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Is this a bad time to buy an apartment in Poland?


OP Piotr123 3 | 54
16 Sep 2010 #61
Do you mean that the apartment would have been priced at 2,500,000 PLN before the crisis? Otherwise it sounds extreme that it would be possible to haggle down the price by 40%. I must say though that the apartment looks very interesting.

There are many apartments in Warsaw, were the offer price are well above 1,000,000 EuroGood luck with the search.

Of course there are apartments priced much higher than 1,000,000 euro in Warsaw, however apartments at that price in Warsaw are most certainly luxury apartments.

It is my opinion that this thread is going way off-topic. Personally I think the people bickering should do it somewhere else. The participants have made it quite clear that they only continue the discussion to insult the other party.

I want this thread to be informative for other people who seek information on the topic of buying an apartment in Krakow, links to useful websites and answers to related questions.

Links for websites to search for apartments:

wbj.tabelaofert.com (new projects)
property-krakow.com (new projects and secondary market)

Information about prices:

The prices were in the region of 8,500 PLN per Sq Mtr,that was 3 months ago.

Does anyone have any experience to share about the "Pod Klucz" concept offered by Dom Development? domdevelopment.com.pl
poland_
16 Sep 2010 #62
Developers always say we dont finish apartments as it provides buyers the opportunity to finish themselves, fact is they think its more profitable to not finish

This is what I do not agree with, Polish developers do not fit out apartments flats and houses, because Poles want to buy at the lowest possible price. Furthermore it was possible to claim back the costs of re-build or refit from your tax paid. If the developer finished off in full you would have lost money.

The problem with Polish developers finishing apartments would be that all the appliances and fixtures and fittings would be so crap, they'd fall apart within weeks

This may be your experience,but it is not the norm, there are some very good developers on the market. If you are quoted a stan sturowy price and you want finishing, then of course you have to pay, but the quality and type of product will be in an attachment to the pre agreement before the final notarial act. So how can they shaft you?

You sound like a hear say specialist to be honest.

Really...

Rule of thumb in Poland. Words mean nothing,there is no such thing as a gentleman's agreement, it does not exist here - everything is about the notarial act or pre - agreement written by a Notary . If it is not in the Notarial act it is not happening.

Take all the time in the world,
I am here.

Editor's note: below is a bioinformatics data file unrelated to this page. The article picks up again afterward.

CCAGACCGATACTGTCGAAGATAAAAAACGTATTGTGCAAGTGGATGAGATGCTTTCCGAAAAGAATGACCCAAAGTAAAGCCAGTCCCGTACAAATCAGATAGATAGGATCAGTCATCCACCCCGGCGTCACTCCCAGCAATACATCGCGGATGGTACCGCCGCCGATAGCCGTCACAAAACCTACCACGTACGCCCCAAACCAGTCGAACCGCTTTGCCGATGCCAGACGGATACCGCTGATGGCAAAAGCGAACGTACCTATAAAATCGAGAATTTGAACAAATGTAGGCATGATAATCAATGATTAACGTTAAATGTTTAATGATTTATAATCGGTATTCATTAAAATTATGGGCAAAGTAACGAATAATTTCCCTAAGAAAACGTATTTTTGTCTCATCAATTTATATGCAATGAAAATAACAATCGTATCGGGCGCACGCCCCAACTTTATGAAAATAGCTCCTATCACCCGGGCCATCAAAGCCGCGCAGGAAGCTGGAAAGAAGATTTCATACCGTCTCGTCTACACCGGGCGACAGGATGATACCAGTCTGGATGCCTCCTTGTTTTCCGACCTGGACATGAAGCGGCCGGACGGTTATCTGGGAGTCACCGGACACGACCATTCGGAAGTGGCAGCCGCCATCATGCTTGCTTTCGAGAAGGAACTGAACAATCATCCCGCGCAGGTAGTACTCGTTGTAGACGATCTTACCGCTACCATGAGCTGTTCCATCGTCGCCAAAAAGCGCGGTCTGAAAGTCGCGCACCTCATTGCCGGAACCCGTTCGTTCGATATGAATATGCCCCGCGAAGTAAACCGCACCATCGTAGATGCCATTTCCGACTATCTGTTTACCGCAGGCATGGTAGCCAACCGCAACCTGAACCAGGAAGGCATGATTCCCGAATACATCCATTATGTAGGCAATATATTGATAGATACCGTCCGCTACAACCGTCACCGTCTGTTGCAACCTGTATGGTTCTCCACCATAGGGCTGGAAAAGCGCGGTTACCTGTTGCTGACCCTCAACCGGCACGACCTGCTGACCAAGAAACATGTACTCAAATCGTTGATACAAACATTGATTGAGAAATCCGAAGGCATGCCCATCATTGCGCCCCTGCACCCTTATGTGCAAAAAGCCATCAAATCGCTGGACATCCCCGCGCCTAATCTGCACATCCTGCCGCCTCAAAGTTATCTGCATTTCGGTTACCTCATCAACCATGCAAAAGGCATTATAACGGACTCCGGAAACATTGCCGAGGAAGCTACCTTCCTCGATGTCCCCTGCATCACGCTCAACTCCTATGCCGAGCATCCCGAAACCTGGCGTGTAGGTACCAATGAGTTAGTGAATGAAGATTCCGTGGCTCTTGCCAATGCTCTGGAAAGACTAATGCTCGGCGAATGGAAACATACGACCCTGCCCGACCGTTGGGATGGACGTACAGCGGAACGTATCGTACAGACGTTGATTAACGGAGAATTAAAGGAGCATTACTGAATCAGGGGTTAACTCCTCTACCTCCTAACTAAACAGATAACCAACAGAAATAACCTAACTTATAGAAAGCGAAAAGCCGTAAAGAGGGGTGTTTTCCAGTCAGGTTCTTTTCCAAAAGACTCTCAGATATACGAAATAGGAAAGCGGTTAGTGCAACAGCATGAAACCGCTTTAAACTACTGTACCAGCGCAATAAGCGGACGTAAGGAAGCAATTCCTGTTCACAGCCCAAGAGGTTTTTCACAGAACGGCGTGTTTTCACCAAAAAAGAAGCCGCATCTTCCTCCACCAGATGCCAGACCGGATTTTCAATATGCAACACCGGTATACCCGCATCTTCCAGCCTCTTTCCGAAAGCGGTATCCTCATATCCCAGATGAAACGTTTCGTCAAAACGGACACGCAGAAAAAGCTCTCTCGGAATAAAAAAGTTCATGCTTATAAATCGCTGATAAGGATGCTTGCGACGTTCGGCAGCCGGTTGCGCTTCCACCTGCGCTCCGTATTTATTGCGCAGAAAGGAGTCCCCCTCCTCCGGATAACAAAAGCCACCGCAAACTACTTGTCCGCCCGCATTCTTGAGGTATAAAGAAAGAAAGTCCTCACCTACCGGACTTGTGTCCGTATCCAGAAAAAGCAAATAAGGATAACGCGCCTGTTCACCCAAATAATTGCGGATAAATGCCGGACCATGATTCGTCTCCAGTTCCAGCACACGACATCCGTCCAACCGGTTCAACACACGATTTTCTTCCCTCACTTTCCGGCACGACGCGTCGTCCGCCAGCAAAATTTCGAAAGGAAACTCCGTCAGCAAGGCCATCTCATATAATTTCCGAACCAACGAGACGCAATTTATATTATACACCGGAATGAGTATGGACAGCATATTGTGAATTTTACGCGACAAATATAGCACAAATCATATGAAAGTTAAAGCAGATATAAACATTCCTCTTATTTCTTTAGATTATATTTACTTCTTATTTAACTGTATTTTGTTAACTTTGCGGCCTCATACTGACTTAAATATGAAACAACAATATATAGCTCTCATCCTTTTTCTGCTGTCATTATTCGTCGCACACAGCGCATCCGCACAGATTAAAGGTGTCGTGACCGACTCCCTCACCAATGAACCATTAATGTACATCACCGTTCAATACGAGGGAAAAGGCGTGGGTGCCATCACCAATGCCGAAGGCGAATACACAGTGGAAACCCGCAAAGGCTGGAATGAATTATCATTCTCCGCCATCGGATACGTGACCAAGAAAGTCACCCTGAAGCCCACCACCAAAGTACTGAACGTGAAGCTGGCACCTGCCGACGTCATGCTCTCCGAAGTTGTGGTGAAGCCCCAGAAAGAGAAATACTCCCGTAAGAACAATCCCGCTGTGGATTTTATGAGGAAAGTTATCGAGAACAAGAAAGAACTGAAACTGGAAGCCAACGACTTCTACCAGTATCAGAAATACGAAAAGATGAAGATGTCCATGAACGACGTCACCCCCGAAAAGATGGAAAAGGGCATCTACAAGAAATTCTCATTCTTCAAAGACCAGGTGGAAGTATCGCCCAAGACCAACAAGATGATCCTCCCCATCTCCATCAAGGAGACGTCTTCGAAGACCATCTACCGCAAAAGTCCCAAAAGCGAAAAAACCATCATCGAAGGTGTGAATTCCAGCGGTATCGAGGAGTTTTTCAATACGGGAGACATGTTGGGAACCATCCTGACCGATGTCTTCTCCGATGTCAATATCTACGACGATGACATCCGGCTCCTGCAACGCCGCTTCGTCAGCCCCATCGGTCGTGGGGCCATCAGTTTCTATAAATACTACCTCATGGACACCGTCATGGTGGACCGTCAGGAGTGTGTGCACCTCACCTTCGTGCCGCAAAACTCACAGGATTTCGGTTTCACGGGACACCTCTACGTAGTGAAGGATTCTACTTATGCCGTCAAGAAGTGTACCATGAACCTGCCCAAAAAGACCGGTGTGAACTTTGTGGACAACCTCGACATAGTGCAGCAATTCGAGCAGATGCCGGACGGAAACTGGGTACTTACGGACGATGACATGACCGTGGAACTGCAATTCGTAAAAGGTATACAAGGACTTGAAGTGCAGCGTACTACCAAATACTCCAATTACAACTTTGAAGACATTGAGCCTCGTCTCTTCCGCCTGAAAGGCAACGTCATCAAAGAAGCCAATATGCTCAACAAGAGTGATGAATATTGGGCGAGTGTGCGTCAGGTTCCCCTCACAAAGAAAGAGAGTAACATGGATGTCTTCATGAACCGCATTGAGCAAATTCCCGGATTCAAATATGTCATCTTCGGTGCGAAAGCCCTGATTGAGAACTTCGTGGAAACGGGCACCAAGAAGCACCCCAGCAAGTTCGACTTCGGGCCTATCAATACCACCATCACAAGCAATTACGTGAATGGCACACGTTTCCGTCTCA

Do you mean that the apartment would have been priced at 2,500,000 PLN before the crisis? Otherwise it sounds extreme that it would be possible to haggle down the price by 40%. I must say though that the apartment looks very interesting.

Yes, if you check the history of the price, you will see it went from 2.5 mln to 2.1 mln. The only draw back is there is no lift and no underground parking, but you can get residents parking as it is strefa B.
Magdalena 3 | 1,837
16 Sep 2010 #63
I know, one thing of note however is the beautiful oak parquet flooring in these buildings.

What you got was not parquet flooring, but horrible PVC sickly blue, grey, or green "tiles" which then everyone who had any money immediately ripped out and replaced with parquet at their own cost. If people are getting rid of parquets now it's because they are very difficult to take care of in the long run (the floors, not the people).
poland_
16 Sep 2010 #64
Dom Development?

Dom Developments are only on the Warsaw market as far as I know, I could be wrong though.

"Pod Klucz" translates to turn-key. Dom developments offer 4 standards of finnish with the price increasing as the standard gets higher. Many developers offer this solution and you pay for what you get. Some people on this forum, have had bad experience with developers, but my experience has been good, so I can only say positive things. It is very important to have everything related to the sale, in the Notarial act or the pre agreement written by a Notary. The other option is to find a Interior designer, there are lots out there in Poland who have recently graduated, who are very good and need to build their portfolio. The way it works is firstly they will do the project for you, that can cost anywhere from 1,000 PLN to ? depending on the size of the project. They also make there money by taking you to their suppliers were they normally get a kick back of 10%, but they are happy to give you 5% back if you let them know, you know the deal or you can let them have the full 10% and ask them to project manage on your behalf.